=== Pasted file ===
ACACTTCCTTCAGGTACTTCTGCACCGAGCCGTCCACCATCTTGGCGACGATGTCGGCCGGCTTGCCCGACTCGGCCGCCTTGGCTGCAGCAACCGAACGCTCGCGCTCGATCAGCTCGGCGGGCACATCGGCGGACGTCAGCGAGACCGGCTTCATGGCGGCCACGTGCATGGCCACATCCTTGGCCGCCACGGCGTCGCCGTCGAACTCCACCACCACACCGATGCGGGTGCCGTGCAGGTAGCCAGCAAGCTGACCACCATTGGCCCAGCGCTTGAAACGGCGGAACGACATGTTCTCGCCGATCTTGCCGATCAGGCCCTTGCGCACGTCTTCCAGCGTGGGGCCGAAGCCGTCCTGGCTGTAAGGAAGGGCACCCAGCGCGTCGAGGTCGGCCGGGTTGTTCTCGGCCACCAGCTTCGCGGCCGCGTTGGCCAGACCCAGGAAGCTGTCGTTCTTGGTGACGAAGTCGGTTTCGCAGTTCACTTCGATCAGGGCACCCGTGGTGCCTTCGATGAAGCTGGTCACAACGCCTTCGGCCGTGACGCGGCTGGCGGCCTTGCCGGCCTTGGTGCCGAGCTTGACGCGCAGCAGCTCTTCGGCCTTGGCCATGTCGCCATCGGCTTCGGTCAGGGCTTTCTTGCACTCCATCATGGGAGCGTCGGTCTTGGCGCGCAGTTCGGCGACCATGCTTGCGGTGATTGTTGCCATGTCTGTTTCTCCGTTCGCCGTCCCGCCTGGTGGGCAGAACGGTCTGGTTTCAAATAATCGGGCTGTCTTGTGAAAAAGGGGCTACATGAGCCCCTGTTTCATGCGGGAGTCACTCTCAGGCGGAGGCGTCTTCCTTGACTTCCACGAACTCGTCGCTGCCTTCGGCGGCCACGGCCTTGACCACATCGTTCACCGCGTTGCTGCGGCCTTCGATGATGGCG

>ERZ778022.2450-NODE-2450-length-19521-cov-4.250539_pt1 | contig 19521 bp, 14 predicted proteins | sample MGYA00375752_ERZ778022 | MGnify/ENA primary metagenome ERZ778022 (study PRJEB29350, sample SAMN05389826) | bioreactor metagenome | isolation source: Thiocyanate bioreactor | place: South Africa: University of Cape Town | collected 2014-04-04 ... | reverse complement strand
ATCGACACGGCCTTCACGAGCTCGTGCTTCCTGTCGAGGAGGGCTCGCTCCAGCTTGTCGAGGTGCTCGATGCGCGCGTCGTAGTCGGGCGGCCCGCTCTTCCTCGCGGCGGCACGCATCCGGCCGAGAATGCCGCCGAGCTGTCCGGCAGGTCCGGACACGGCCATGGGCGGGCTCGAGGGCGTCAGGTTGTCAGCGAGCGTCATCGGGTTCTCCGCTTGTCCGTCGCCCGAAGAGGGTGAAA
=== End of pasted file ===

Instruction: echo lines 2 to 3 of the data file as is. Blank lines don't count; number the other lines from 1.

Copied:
>ERZ778022.2450-NODE-2450-length-19521-cov-4.250539_pt1 | contig 19521 bp, 14 predicted proteins | sample MGYA00375752_ERZ778022 | MGnify/ENA primary metagenome ERZ778022 (study PRJEB29350, sample SAMN05389826) | bioreactor metagenome | isolation source: Thiocyanate bioreactor | place: South Africa: University of Cape Town | collected 2014-04-04 ... | reverse complement strand
ATCGACACGGCCTTCACGAGCTCGTGCTTCCTGTCGAGGAGGGCTCGCTCCAGCTTGTCGAGGTGCTCGATGCGCGCGTCGTAGTCGGGCGGCCCGCTCTTCCTCGCGGCGGCACGCATCCGGCCGAGAATGCCGCCGAGCTGTCCGGCAGGTCCGGACACGGCCATGGGCGGGCTCGAGGGCGTCAGGTTGTCAGCGAGCGTCATCGGGTTCTCCGCTTGTCCGTCGCCCGAAGAGGGTGAAA